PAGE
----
Continental Breakfast

Canada drops asylum seekers hijab questionnaire

Canada has suspended the use of a questionnaire that appeared to single out Muslim asylum seekers crossing into the country.

The Mounties used the form to screen refugee claimants entering into Quebec from the US.

Public Safety Canada says the document was “inappropriate and inconsistent with government policy”.

Weinstein allegations are not the first stories ‘spiked’ by media

Many people seem shocked by claims from a former New York Times reporter who says the newspaper sat on her 2004 information exposing alleged sexual misconduct by Hollywood mogul Harvey Weinstein. (The Times told Newsweek they would have only withheld information for good reason.)

The Weinstein question aside, I can tell you that every day, in newsrooms around the country, stories are killed because powerful people know how to get them killed.

Canada’s Catalonia? Careful Ottawa, western alienation is beginning to rear its head again

It was not at all helpful that the less-than-affable Montreal mayor, Denis Coderre, declared it a “victory for Canada” when TransCanada withdrew its licence application for Energy East, a pipeline project that actually would have provided market-diversification benefits to the national economy. It would be no different than if the mayor of, say, Winnipeg — home to a Boeing plant — declared it a Canadian victory after the U.S. Commerce Department slapped on two import duties on Quebec’s heavily subsidized Bombardier planes.

EXCLUSIVE: A First-Hand Account From A Soldier Who Served With Bowe Bergdahl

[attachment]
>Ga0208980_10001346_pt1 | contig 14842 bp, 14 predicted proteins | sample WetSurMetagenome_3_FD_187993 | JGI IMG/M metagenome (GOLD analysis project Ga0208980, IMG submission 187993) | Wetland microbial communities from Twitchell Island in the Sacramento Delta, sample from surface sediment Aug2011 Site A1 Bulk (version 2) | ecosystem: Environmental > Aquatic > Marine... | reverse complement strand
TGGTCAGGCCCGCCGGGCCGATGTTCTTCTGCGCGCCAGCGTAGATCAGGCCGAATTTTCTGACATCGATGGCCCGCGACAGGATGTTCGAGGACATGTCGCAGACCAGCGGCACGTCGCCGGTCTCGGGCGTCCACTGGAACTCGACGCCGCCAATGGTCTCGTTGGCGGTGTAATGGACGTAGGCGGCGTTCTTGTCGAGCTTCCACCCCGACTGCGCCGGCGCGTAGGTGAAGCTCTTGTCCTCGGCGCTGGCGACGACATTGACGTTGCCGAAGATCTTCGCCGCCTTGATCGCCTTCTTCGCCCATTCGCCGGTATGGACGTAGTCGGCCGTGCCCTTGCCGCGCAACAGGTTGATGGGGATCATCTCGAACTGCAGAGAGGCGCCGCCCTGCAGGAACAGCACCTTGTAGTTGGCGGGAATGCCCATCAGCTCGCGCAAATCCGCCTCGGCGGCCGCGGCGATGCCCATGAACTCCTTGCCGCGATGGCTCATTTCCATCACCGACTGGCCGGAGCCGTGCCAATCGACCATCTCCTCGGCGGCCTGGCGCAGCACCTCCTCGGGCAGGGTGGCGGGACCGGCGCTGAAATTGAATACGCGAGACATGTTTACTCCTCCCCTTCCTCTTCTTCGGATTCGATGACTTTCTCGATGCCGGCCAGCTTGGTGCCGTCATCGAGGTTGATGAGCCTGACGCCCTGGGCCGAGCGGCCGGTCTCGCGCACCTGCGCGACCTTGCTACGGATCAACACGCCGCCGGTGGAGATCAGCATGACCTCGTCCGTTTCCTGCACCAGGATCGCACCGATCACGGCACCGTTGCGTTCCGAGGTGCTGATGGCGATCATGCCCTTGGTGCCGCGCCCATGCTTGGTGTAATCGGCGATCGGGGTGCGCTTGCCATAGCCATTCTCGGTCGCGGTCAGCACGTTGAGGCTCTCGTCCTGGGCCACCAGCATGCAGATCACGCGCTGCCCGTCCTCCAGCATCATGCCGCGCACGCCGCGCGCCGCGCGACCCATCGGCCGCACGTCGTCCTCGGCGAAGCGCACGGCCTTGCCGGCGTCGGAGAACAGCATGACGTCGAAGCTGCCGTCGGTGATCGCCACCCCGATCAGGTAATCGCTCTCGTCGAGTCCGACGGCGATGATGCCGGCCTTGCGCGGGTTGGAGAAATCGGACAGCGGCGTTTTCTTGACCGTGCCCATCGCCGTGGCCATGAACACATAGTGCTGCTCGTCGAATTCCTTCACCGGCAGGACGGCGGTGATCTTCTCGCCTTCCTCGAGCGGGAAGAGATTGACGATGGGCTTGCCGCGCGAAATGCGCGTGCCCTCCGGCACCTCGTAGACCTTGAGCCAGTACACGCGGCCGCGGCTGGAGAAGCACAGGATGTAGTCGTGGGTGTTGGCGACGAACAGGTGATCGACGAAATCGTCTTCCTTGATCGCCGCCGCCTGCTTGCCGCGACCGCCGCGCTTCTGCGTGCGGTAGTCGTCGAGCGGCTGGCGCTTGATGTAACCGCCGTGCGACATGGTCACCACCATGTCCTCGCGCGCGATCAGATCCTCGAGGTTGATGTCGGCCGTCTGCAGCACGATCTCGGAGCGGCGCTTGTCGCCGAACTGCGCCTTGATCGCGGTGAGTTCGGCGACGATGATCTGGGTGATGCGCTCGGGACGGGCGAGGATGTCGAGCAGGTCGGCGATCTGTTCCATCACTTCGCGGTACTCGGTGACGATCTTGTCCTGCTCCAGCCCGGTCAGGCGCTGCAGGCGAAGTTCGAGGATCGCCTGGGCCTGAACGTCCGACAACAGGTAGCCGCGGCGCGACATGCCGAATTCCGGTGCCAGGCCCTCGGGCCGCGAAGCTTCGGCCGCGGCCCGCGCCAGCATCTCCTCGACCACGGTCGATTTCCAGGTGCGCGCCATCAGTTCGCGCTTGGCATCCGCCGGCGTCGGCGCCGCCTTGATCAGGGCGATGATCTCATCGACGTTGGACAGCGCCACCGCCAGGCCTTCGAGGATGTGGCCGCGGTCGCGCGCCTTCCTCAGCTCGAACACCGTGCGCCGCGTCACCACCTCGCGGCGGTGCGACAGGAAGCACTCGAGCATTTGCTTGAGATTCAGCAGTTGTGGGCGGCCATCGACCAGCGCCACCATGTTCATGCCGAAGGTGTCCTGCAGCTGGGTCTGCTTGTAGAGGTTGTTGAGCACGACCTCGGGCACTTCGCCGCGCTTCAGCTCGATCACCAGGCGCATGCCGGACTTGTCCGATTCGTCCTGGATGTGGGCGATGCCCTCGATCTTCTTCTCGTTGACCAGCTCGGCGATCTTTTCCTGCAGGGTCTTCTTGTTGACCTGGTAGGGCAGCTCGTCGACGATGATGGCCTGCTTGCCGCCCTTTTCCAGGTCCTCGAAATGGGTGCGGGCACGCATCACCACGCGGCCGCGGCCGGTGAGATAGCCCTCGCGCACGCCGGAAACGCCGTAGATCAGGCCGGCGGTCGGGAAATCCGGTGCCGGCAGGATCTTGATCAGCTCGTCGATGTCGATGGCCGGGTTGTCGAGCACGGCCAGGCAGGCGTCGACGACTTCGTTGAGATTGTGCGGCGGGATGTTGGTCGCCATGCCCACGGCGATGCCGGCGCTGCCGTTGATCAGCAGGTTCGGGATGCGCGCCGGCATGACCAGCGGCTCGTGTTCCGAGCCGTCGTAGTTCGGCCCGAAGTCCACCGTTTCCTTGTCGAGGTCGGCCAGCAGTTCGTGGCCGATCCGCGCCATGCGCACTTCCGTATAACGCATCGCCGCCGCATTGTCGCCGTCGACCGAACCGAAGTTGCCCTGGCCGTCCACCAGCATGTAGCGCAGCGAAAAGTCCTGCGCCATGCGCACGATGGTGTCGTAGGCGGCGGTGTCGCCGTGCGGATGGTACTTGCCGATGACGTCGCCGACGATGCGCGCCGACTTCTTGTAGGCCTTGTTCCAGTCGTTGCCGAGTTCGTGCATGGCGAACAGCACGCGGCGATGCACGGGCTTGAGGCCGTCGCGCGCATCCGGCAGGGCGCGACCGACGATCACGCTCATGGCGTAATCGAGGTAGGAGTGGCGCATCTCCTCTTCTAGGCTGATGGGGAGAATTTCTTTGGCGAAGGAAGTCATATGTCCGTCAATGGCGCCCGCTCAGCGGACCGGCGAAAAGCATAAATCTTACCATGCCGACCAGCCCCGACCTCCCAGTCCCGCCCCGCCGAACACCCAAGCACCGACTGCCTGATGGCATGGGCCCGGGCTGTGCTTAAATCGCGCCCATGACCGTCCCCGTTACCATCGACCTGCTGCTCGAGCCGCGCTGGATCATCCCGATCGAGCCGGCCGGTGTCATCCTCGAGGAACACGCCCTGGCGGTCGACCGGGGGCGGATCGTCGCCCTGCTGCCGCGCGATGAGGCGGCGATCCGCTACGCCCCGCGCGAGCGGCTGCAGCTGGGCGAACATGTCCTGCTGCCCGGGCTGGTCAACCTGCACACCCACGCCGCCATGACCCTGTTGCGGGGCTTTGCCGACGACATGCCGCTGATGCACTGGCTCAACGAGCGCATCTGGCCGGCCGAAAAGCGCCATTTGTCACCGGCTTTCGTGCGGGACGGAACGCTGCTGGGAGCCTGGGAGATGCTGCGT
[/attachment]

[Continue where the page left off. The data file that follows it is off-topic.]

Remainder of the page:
The following is a first hand account from a soldier who served with Bowe Bergdahl. His submission is posted here, in it’s entirety. Not one word has been altered. The few typos remain. This soldier was one of those who signed a nondisclosure agreement in the wake of Bergdahl’s disappearance. He has opted to remain anonymous. – Renee Nal

Like it or not, we need a ‘nudge’ to make better choices

The Nobel Prize for economics, like its subject, runs on controversy. You won’t find here the heated debates about whether Bob Dylan is really a writer, but many laureates – New York Times columnist Paul Krugman is one – arouse as much ire as admiration. Economists are like medieval theologians, coming to mental blows over how many angels can dance on the head of a pin.

The latest winner, the University of Chicago’s Richard Thaler, is a case in point. With colleague Cass Sunstein, a prolific jurist and former White House “regulation czar,” he popularized the notion of “choice architecture,” otherwise known as a nudge. In the 2008 book Nudge: Improving Decisions about Health, Wealth and Happiness, they argued that government has a responsibility to create mechanisms by which citizens will make better choices.